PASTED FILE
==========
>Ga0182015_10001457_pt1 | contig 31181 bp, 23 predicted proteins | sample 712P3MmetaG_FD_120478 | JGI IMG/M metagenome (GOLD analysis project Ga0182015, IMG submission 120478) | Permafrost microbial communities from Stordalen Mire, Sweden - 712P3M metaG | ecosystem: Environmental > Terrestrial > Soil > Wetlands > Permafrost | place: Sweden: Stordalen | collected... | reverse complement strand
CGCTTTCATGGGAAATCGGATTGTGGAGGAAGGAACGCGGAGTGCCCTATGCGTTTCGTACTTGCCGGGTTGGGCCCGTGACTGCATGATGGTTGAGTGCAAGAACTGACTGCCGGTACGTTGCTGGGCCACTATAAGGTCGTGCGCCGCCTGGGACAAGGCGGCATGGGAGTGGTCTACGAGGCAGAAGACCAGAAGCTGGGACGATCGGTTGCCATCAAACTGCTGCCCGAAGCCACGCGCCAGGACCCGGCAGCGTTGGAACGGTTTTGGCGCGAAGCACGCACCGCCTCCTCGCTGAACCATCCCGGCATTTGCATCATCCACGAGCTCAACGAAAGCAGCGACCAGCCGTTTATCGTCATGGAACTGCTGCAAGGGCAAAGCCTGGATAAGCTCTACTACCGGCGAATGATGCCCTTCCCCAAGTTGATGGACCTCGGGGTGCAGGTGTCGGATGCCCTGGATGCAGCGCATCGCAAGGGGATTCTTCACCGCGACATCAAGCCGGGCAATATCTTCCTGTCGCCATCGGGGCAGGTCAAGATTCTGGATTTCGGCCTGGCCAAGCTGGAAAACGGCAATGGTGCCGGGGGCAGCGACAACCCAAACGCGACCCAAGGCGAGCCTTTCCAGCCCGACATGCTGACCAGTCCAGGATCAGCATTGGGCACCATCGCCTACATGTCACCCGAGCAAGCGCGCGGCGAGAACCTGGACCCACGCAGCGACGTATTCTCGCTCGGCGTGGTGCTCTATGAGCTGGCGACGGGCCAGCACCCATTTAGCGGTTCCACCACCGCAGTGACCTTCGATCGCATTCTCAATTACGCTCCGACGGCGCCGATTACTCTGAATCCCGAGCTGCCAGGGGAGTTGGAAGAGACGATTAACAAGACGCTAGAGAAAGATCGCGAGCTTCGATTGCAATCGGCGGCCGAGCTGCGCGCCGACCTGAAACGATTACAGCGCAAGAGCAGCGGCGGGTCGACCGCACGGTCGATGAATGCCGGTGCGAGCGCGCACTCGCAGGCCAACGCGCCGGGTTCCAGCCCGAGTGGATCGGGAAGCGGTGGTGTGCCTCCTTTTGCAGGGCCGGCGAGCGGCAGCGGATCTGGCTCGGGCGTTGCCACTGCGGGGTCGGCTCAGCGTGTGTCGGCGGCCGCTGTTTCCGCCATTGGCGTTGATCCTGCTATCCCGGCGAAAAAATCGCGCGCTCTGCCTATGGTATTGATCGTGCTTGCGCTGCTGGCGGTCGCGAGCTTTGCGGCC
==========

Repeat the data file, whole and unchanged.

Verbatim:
>Ga0182015_10001457_pt1 | contig 31181 bp, 23 predicted proteins | sample 712P3MmetaG_FD_120478 | JGI IMG/M metagenome (GOLD analysis project Ga0182015, IMG submission 120478) | Permafrost microbial communities from Stordalen Mire, Sweden - 712P3M metaG | ecosystem: Environmental > Terrestrial > Soil > Wetlands > Permafrost | place: Sweden: Stordalen | collected... | reverse complement strand
CGCTTTCATGGGAAATCGGATTGTGGAGGAAGGAACGCGGAGTGCCCTATGCGTTTCGTACTTGCCGGGTTGGGCCCGTGACTGCATGATGGTTGAGTGCAAGAACTGACTGCCGGTACGTTGCTGGGCCACTATAAGGTCGTGCGCCGCCTGGGACAAGGCGGCATGGGAGTGGTCTACGAGGCAGAAGACCAGAAGCTGGGACGATCGGTTGCCATCAAACTGCTGCCCGAAGCCACGCGCCAGGACCCGGCAGCGTTGGAACGGTTTTGGCGCGAAGCACGCACCGCCTCCTCGCTGAACCATCCCGGCATTTGCATCATCCACGAGCTCAACGAAAGCAGCGACCAGCCGTTTATCGTCATGGAACTGCTGCAAGGGCAAAGCCTGGATAAGCTCTACTACCGGCGAATGATGCCCTTCCCCAAGTTGATGGACCTCGGGGTGCAGGTGTCGGATGCCCTGGATGCAGCGCATCGCAAGGGGATTCTTCACCGCGACATCAAGCCGGGCAATATCTTCCTGTCGCCATCGGGGCAGGTCAAGATTCTGGATTTCGGCCTGGCCAAGCTGGAAAACGGCAATGGTGCCGGGGGCAGCGACAACCCAAACGCGACCCAAGGCGAGCCTTTCCAGCCCGACATGCTGACCAGTCCAGGATCAGCATTGGGCACCATCGCCTACATGTCACCCGAGCAAGCGCGCGGCGAGAACCTGGACCCACGCAGCGACGTATTCTCGCTCGGCGTGGTGCTCTATGAGCTGGCGACGGGCCAGCACCCATTTAGCGGTTCCACCACCGCAGTGACCTTCGATCGCATTCTCAATTACGCTCCGACGGCGCCGATTACTCTGAATCCCGAGCTGCCAGGGGAGTTGGAAGAGACGATTAACAAGACGCTAGAGAAAGATCGCGAGCTTCGATTGCAATCGGCGGCCGAGCTGCGCGCCGACCTGAAACGATTACAGCGCAAGAGCAGCGGCGGGTCGACCGCACGGTCGATGAATGCCGGTGCGAGCGCGCACTCGCAGGCCAACGCGCCGGGTTCCAGCCCGAGTGGATCGGGAAGCGGTGGTGTGCCTCCTTTTGCAGGGCCGGCGAGCGGCAGCGGATCTGGCTCGGGCGTTGCCACTGCGGGGTCGGCTCAGCGTGTGTCGGCGGCCGCTGTTTCCGCCATTGGCGTTGATCCTGCTATCCCGGCGAAAAAATCGCGCGCTCTGCCTATGGTATTGATCGTGCTTGCGCTGCTGGCGGTCGCGAGCTTTGCGGCC